Trial by Virtue

Along the lines of my last post, I would like to point out a simple truth of the spiritual life, for those who may not already know this little rule of thumb. If you are trying to gain a particular virtue, you will be tried in that virtue. How else will you know if your prayer has been answered and you have gained the virtue in question?

For instance, if we desire faith, we will be tried in our faith with doubts and fears that we have perhaps been wrong. If we desire hope, do not be surprised if you are tried with a bout of hopelessness in your life. Likewise, for the theological virtue of love: you may experience being reviled and ridiculed or left feeling abandoned by those whom you care about most. And so it is for all the other virtues you can name.

These trials or tests occur only when the soul is ready for them but many, who mistakenly take pride in thinking they can easily withstand them, often fail the test. It is a two-fold reveal: first that find that they do not yet have the virtue they thought they had possessed and secondly, they found out that deep in their heart they were harboring elements of spiritual pride. So it becomes a beneficial barometer of our spiritual life. If used properly, we will pick ourselves up off the floor and begin again, a bit more humbly than before.

For the saints, their tests were often the most excruciating, but for the average spiritual soul they will usually be far less severe; though the severity increases with the soul’s increase in obedience to holiness. The closer they get to God, the more painful even the slightest misstep that might cause pain to God. There is an increased sensitivity to their souls.

God will always give sufficient Grace to endure the trials that He sends but we don’t always feel that way. Many succumb on the way to sainthood to their fears and to their doubts. Some become mere pew sitters or side-liners instead of the spiritual warriors they were meant to be. That is why it is important to pay close attention to how we begin our spiritual life. St. Bernard of Clairvaux had a saying that he often repeated to his novices: “If thou beginnest, beginnest well.”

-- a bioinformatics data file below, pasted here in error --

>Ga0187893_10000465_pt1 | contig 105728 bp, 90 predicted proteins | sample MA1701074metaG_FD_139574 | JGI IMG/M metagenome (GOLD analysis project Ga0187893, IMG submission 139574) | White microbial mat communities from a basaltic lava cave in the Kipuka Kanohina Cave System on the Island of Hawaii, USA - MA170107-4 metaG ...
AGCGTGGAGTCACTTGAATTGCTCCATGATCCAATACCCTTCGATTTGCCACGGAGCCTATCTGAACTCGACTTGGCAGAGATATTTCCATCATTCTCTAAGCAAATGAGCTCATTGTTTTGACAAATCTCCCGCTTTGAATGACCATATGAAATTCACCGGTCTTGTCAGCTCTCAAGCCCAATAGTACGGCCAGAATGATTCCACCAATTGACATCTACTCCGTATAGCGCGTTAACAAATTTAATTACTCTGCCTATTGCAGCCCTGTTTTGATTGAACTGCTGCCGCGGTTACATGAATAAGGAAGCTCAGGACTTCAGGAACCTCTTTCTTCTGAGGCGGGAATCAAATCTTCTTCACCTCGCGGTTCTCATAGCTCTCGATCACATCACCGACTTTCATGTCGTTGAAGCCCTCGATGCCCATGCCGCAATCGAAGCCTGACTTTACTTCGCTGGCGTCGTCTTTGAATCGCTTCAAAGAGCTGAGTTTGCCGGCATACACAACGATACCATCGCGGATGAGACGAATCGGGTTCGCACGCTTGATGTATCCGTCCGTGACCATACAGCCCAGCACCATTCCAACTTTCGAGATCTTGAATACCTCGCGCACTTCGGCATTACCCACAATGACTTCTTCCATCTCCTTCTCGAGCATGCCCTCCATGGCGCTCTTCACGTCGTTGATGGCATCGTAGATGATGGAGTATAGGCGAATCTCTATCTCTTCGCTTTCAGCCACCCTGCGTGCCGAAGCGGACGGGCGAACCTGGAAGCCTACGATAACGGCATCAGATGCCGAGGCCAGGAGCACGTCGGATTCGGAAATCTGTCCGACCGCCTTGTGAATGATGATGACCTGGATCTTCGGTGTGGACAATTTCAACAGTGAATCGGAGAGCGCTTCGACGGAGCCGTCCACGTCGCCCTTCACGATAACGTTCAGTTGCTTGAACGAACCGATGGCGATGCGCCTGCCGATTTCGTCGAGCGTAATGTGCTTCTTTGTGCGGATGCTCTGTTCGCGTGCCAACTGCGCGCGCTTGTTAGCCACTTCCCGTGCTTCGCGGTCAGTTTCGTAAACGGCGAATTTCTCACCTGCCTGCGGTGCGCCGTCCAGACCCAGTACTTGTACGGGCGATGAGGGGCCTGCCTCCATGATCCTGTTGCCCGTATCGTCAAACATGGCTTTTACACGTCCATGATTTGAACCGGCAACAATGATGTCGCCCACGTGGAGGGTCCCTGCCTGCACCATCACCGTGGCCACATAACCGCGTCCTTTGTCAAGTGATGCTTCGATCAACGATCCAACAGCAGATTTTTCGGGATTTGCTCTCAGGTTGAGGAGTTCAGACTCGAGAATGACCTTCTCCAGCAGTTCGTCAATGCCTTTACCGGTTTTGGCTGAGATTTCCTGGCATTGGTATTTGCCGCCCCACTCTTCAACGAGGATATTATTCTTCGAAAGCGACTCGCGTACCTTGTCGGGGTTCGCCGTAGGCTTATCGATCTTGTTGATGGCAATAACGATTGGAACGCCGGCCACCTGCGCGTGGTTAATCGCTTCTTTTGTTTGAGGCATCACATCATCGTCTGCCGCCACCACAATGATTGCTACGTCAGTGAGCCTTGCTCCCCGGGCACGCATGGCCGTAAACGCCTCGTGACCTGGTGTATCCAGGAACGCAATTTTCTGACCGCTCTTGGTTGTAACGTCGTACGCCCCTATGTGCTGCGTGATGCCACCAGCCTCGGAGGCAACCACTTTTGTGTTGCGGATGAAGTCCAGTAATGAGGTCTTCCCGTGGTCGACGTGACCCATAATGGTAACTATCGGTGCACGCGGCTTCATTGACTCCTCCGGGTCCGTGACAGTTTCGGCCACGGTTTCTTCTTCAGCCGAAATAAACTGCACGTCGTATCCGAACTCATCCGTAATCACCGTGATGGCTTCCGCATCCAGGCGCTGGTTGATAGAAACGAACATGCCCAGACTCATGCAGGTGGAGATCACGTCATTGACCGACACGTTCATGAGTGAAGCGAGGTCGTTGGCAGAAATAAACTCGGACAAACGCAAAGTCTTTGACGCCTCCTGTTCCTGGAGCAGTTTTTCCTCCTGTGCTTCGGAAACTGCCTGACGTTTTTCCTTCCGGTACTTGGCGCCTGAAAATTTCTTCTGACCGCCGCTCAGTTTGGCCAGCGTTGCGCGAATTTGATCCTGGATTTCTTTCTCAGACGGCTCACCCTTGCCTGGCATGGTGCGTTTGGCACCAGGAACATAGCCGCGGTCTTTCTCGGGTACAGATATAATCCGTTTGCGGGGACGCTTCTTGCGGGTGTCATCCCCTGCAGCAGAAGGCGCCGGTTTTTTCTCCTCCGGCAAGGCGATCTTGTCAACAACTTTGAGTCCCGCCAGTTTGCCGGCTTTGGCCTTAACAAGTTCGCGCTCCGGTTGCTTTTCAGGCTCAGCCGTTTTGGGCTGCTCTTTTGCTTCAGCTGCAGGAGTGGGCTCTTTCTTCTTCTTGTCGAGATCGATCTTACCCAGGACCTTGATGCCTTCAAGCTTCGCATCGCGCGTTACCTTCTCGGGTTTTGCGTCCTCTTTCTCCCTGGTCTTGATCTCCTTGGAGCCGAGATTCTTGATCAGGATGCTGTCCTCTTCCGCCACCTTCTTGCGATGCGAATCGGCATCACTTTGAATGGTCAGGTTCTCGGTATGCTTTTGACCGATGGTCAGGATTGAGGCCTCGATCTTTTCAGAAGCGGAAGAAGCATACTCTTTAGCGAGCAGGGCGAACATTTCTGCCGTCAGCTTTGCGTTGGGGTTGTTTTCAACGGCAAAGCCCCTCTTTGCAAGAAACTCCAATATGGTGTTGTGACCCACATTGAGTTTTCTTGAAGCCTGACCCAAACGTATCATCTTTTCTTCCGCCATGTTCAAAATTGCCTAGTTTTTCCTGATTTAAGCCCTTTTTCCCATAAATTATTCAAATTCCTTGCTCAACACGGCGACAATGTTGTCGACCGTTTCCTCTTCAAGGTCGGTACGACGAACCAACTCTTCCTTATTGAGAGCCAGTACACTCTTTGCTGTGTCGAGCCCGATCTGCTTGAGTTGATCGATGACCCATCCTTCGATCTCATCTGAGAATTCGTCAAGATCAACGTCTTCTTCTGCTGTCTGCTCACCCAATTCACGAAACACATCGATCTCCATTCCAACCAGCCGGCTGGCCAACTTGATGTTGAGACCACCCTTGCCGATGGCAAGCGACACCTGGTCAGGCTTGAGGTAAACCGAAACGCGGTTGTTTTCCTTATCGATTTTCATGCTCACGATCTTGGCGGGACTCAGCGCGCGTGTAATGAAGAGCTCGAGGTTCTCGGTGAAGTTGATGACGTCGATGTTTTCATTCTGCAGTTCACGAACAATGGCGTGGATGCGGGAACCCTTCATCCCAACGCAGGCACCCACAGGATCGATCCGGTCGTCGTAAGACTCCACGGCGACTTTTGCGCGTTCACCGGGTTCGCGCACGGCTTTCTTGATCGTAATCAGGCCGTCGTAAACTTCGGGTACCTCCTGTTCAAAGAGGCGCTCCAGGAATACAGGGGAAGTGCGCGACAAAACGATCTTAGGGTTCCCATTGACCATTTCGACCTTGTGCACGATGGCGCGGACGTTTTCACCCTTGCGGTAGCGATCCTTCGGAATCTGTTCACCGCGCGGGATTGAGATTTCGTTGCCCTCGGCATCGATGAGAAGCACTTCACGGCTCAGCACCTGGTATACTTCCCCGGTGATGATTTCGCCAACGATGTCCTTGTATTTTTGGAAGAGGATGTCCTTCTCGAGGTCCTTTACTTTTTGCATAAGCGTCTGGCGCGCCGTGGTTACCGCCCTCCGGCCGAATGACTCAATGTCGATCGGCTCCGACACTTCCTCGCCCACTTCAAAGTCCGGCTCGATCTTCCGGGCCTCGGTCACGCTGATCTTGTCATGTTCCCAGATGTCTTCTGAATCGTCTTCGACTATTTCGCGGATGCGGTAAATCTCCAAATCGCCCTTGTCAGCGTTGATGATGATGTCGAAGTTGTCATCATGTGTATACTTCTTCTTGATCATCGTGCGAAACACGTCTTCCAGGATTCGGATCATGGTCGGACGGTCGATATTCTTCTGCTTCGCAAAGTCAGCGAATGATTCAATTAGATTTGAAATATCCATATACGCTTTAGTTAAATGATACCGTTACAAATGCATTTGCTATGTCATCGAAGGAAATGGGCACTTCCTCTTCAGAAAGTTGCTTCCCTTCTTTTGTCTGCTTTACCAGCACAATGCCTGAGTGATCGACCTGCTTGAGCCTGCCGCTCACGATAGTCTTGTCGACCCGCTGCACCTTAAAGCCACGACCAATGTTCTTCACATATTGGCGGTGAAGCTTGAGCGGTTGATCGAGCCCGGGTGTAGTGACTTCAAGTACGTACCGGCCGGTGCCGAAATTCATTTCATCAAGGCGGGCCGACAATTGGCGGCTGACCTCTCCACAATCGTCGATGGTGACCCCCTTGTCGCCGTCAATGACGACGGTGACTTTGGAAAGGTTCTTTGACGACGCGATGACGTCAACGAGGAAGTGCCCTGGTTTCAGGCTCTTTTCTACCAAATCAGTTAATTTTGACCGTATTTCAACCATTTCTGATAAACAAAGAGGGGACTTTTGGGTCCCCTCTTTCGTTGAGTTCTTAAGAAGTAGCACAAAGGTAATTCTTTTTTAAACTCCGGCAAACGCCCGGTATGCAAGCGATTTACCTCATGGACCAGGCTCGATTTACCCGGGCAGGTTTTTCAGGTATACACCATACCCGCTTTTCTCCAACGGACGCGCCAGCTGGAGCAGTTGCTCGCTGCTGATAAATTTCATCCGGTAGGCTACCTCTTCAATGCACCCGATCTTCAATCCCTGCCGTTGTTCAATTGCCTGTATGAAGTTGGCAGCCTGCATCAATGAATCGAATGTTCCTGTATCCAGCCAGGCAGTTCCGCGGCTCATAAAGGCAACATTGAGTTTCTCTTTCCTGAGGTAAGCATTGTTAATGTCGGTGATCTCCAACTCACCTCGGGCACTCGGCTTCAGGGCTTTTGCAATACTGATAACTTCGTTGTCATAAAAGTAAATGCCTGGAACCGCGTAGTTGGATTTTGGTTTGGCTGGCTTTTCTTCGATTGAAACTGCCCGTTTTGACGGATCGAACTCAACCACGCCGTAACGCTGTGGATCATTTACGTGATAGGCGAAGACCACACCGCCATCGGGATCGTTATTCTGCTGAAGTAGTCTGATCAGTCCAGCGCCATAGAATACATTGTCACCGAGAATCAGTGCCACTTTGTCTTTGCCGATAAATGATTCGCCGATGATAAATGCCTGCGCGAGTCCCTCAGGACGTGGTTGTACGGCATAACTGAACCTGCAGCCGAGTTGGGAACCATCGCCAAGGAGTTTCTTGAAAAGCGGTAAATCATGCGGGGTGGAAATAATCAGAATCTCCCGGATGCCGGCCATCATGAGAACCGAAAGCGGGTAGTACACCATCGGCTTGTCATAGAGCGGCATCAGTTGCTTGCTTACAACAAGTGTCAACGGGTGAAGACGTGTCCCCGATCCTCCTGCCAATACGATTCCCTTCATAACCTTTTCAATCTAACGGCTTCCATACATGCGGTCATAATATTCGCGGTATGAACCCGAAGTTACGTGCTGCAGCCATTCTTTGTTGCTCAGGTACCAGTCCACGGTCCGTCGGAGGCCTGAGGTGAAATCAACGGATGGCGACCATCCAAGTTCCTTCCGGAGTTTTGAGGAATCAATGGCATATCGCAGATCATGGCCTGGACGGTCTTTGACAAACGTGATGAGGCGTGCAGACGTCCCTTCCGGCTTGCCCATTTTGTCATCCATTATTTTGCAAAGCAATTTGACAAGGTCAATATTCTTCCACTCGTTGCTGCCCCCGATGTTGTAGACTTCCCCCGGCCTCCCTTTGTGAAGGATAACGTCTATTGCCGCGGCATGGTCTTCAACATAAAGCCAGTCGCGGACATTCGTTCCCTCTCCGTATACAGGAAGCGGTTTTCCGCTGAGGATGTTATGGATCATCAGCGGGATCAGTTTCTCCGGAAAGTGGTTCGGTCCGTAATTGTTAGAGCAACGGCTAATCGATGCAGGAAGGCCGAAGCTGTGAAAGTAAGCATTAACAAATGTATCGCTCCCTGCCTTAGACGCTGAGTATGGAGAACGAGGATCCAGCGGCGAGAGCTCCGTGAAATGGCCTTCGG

So as you move to perfection one must prepare for the journey as much as is possible. Learn Holy Theology if possible or make sure you have access to an advisor who is adept in these studies. Read the mystical saints and the theological examinations of the spiritual life as they will help you identify what to the uninitiated appears to be of no value. The saints get the nectar out of the driest fruits; fruits that most of us could not recognize.

Learn of dark nights, consolations and desolations. Expect them and then welcome them as a means for growing in faith and holiness. Failure is common and there is no shame in being wounded in battle. You heal and you head on back to the front for another engagement. It is the way of the Spiritual Warrior and your Lord, for Whom you fight, will not forget you; not here nor in His Kingdom. A heroes welcome awaits all who fight the battle well.

Can Dogs Go to Heaven?


I must admit I don’t have an answer to this one and theology does make it seem like an impossibility. But as doubtful as it is, I’d love to think that they do because one thing is obviously certain to me. Dogs can teach us more about living the Christian life than most people. Now dogs have different personalities and natures, so this does not pertain to every dog. However, I have been blessed with some truly remarkable pets throughout my life.